Astroboffins spot tiniest star yet – we guess you could call it... small fry
Little blighter is about the size of our system's Saturn
The tiniest star, similar in size to Saturn, has been discovered as part of an eclipsing binary system by a group of astronomers.
Codenamed EBLM J0555-57Ab, researchers believe the star is teetering on the edge of how small a star can possibly be. It has a mass (0.081M☉) and radius (0.084R☉) less than a tenth of our Sun’s mass and radius. Main sequence stars, like the Sun, must have a mass large enough to kickstart the hydrogen-burning process.
Alexander von Boetticher, a Master’s student at the University of Cambridge and lead author of a paper discussing the mini-star, to be published in the journal Astronomy & Astrophysics, said: “Our discovery reveals how small stars can be. Had this star formed with only a slightly lower mass, the fusion reaction of hydrogen in its core could not be sustained, and the star would instead have transformed into a brown dwarf.”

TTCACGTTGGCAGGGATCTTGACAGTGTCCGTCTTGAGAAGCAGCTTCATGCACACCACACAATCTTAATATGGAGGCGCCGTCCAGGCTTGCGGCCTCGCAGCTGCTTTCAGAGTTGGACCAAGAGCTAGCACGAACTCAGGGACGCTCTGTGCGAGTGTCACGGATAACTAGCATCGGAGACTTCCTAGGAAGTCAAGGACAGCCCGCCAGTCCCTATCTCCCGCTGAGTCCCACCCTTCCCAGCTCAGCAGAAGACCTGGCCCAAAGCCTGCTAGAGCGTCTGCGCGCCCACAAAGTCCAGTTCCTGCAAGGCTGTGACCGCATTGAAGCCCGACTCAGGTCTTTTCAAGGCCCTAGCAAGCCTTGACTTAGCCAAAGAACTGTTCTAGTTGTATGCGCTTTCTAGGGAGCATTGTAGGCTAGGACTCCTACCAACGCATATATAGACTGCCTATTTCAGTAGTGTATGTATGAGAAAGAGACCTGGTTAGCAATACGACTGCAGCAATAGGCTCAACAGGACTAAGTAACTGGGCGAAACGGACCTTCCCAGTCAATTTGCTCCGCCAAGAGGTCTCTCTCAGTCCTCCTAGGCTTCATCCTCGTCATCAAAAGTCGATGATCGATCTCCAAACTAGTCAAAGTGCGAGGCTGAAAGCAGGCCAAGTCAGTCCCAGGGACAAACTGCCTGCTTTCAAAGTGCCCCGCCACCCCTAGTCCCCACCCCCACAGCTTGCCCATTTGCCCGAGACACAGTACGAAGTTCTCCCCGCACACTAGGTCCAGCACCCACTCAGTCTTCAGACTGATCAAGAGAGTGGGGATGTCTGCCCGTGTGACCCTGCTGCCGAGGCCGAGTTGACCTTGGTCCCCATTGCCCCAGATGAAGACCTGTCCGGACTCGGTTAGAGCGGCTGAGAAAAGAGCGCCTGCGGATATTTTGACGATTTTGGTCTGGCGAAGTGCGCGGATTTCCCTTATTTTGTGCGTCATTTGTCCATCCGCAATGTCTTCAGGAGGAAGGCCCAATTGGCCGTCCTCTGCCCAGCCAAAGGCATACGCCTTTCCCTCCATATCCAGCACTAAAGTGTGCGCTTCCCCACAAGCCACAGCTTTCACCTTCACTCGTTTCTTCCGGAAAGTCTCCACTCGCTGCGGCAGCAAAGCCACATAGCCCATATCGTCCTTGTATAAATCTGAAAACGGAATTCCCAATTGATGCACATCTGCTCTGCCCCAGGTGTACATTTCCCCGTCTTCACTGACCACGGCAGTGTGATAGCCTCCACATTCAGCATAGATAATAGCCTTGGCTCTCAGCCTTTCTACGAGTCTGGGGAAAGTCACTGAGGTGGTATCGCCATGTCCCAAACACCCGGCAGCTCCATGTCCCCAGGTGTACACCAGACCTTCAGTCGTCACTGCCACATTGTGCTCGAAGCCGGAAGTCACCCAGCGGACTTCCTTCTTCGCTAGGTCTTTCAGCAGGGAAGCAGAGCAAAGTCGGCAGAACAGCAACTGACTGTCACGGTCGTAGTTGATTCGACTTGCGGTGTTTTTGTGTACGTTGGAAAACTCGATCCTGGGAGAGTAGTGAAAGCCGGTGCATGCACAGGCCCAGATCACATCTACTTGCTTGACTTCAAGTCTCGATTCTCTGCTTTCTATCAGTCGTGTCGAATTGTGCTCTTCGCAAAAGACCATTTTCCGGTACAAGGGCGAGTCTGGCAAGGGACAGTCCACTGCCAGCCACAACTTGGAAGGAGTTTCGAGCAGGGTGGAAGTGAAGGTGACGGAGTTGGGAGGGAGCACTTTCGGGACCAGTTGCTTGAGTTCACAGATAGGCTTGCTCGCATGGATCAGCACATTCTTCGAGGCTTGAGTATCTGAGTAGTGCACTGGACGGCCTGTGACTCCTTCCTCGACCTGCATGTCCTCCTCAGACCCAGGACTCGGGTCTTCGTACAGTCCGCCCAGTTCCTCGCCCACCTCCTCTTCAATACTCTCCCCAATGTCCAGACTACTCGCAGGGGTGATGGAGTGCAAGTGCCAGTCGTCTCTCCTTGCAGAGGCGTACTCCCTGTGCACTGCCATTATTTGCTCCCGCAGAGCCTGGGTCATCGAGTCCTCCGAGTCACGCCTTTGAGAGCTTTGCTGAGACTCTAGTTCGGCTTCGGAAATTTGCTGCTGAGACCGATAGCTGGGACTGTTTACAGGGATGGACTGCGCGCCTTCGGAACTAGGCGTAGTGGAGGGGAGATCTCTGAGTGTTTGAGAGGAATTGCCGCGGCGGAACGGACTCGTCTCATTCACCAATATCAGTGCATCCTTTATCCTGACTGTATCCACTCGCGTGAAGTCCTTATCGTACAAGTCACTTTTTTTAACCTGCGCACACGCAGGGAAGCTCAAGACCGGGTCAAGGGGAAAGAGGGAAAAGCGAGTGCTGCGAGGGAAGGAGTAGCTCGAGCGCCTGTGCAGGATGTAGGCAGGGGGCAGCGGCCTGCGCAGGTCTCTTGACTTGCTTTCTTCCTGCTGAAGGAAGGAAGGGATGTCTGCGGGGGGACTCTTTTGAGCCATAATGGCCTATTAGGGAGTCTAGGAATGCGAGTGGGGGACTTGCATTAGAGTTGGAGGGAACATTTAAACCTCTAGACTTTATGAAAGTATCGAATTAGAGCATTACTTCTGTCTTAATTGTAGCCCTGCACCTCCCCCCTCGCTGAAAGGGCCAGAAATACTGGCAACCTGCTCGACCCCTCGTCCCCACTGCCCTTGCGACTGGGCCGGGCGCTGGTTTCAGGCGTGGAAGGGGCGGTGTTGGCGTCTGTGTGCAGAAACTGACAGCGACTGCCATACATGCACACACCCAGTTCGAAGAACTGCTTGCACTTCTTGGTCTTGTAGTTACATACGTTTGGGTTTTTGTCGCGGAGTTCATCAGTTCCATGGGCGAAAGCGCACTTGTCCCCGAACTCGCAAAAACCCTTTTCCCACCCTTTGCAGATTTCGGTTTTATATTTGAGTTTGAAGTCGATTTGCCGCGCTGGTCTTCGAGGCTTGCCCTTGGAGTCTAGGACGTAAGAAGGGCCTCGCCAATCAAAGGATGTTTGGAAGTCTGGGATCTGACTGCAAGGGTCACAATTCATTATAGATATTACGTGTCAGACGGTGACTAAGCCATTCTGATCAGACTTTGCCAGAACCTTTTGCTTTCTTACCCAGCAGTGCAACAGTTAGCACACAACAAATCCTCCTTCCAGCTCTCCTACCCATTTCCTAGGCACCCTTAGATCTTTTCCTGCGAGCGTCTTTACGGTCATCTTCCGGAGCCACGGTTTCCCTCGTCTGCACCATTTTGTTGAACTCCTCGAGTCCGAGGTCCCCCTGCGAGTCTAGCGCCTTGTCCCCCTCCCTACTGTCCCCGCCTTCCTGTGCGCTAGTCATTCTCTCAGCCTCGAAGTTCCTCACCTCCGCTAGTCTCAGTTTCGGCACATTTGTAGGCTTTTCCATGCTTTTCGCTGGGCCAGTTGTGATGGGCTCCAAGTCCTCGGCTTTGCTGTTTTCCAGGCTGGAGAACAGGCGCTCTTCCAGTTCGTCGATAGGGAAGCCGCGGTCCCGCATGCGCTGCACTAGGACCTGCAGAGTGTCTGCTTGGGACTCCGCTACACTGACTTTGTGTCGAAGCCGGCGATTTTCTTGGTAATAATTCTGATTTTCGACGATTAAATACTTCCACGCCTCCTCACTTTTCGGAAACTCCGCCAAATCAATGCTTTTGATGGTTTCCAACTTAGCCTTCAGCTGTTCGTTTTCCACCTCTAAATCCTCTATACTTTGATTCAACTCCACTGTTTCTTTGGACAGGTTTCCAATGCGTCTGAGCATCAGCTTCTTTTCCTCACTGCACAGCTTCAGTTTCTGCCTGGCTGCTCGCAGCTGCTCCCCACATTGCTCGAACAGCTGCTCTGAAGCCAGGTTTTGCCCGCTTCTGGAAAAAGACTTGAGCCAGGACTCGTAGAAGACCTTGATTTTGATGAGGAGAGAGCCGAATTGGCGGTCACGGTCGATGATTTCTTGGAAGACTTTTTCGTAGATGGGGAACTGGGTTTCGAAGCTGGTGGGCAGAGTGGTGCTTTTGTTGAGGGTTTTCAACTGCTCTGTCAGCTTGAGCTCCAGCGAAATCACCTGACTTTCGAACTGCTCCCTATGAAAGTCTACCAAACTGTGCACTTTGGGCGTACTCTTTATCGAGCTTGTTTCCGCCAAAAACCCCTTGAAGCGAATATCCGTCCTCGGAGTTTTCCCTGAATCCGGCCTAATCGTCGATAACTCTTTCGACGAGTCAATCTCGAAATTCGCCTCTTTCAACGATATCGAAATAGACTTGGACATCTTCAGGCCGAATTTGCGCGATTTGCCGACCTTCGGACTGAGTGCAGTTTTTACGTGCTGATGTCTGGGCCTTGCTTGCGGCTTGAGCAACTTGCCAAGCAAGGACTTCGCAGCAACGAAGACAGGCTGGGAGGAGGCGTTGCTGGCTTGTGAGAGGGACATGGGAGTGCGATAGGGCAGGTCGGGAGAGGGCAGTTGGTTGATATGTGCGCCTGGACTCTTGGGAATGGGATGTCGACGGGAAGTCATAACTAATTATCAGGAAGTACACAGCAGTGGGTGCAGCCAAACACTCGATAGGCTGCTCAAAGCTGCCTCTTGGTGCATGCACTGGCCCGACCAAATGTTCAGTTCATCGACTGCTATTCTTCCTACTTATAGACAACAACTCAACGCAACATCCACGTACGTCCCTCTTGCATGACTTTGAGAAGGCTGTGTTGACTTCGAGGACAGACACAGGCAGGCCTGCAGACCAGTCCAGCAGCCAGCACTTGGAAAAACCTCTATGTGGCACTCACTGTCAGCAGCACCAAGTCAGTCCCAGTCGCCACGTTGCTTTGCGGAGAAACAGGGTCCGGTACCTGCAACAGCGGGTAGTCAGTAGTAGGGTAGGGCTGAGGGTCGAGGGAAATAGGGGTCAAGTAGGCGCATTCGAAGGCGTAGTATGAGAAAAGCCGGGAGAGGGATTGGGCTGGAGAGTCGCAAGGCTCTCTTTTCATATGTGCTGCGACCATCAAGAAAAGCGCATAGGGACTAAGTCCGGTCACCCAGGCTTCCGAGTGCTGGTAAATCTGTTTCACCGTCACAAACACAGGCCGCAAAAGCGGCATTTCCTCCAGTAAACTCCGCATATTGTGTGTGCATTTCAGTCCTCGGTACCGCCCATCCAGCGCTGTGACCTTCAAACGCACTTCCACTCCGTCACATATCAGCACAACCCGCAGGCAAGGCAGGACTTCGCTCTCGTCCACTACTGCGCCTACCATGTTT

The new star is located about 600 light years away and was detected using the transit method – a technique more commonly used to hunt for exoplanets. Since the star is the smaller companion in its eclipsing binary system, when it passes its larger sister star, the brightness drops.
This varying level of luminosity changes periodically, and is a telltale sign of an orbiting object around a star.
Although teeny stars with masses and sizes less than a fifth of that of the Sun are the most common group of stars sprinkled around in space, they can be hard to find. Their small size and dim brightness make them difficult to detect.
But it’s an important task, said Amaury Triaud, co-author of the study and senior researcher at the University of Cambridge.
“The smallest stars provide optimal conditions for the discovery of Earth-like planets, and for the remote exploration of their atmospheres,” added Triaud. “However, before we can study planets, we absolutely need to understand their star; this is fundamental.” ®